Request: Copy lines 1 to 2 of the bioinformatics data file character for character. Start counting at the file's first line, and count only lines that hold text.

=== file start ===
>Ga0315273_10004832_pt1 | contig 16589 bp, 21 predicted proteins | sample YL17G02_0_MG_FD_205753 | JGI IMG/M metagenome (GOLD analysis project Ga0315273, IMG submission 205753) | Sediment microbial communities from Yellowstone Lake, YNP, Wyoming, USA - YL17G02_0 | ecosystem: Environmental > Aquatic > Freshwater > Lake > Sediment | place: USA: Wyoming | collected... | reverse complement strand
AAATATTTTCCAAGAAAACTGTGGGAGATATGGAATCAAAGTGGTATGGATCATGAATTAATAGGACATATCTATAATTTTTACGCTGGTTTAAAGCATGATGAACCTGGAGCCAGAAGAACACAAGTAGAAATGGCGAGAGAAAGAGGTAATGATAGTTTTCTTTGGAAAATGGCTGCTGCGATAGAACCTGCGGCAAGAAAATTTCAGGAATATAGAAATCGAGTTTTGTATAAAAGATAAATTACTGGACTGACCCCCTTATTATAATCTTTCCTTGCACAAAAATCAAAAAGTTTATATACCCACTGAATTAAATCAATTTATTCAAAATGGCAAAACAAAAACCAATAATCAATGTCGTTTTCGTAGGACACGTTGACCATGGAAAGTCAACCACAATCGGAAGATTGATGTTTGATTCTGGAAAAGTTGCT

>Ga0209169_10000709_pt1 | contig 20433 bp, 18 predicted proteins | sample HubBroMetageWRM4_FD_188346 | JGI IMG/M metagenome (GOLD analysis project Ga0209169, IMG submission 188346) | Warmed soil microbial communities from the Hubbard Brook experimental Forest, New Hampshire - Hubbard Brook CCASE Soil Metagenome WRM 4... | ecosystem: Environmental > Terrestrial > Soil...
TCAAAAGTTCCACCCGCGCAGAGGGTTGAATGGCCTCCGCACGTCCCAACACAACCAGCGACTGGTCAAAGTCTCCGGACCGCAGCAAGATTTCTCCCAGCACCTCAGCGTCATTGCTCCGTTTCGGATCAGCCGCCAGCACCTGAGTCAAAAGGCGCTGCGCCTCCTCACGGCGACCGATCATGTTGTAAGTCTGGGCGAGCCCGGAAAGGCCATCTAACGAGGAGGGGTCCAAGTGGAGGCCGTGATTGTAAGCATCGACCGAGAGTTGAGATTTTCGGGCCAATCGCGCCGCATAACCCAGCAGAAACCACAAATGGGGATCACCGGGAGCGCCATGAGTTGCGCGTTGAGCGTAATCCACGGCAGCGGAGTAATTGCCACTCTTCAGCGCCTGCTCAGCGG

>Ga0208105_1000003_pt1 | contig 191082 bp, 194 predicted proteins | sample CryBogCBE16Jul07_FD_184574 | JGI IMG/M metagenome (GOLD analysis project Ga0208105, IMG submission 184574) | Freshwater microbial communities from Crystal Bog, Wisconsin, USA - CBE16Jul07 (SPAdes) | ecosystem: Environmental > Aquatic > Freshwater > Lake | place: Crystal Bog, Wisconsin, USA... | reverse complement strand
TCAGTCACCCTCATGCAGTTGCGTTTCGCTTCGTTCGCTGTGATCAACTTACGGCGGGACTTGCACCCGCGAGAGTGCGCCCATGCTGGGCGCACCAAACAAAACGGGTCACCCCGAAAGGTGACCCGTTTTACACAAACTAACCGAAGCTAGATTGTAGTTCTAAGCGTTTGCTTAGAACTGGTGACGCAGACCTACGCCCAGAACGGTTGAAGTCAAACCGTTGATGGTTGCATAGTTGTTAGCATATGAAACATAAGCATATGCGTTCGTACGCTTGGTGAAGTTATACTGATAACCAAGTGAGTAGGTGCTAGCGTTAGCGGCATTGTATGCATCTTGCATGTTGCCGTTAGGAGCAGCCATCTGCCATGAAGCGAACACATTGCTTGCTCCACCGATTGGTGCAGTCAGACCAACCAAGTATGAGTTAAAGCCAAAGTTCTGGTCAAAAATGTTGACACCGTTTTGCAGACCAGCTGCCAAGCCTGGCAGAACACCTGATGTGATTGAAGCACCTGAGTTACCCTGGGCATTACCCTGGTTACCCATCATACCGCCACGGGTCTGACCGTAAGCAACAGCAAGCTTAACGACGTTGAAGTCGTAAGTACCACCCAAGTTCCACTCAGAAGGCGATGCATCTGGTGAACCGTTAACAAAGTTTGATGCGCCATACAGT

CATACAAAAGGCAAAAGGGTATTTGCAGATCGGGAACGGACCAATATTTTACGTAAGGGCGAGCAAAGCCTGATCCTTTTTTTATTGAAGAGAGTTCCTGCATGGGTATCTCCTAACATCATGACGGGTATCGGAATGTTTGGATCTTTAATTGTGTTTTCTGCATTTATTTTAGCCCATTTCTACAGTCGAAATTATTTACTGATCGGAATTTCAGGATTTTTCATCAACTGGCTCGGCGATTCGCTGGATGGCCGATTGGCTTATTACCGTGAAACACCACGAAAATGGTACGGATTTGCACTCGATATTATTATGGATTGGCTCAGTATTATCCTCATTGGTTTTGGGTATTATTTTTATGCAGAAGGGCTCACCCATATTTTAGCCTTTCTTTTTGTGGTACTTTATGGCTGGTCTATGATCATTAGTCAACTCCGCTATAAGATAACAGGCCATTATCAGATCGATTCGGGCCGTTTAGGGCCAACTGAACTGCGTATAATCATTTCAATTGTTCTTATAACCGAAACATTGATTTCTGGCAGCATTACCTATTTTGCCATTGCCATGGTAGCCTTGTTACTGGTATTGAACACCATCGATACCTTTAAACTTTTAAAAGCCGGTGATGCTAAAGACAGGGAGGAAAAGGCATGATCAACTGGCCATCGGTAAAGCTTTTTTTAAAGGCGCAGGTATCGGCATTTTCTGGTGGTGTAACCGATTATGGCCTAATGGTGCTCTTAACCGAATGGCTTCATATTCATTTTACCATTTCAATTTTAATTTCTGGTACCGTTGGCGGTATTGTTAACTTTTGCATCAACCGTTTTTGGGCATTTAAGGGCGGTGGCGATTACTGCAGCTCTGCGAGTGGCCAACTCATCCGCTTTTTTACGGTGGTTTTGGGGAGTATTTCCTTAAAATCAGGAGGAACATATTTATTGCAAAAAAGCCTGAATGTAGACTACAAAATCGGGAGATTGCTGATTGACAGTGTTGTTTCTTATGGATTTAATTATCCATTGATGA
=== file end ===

>Ga0315273_10004832_pt1 | contig 16589 bp, 21 predicted proteins | sample YL17G02_0_MG_FD_205753 | JGI IMG/M metagenome (GOLD analysis project Ga0315273, IMG submission 205753) | Sediment microbial communities from Yellowstone Lake, YNP, Wyoming, USA - YL17G02_0 | ecosystem: Environmental > Aquatic > Freshwater > Lake > Sediment | place: USA: Wyoming | collected... | reverse complement strand
AAATATTTTCCAAGAAAACTGTGGGAGATATGGAATCAAAGTGGTATGGATCATGAATTAATAGGACATATCTATAATTTTTACGCTGGTTTAAAGCATGATGAACCTGGAGCCAGAAGAACACAAGTAGAAATGGCGAGAGAAAGAGGTAATGATAGTTTTCTTTGGAAAATGGCTGCTGCGATAGAACCTGCGGCAAGAAAATTTCAGGAATATAGAAATCGAGTTTTGTATAAAAGATAAATTACTGGACTGACCCCCTTATTATAATCTTTCCTTGCACAAAAATCAAAAAGTTTATATACCCACTGAATTAAATCAATTTATTCAAAATGGCAAAACAAAAACCAATAATCAATGTCGTTTTCGTAGGACACGTTGACCATGGAAAGTCAACCACAATCGGAAGATTGATGTTTGATTCTGGAAAAGTTGCT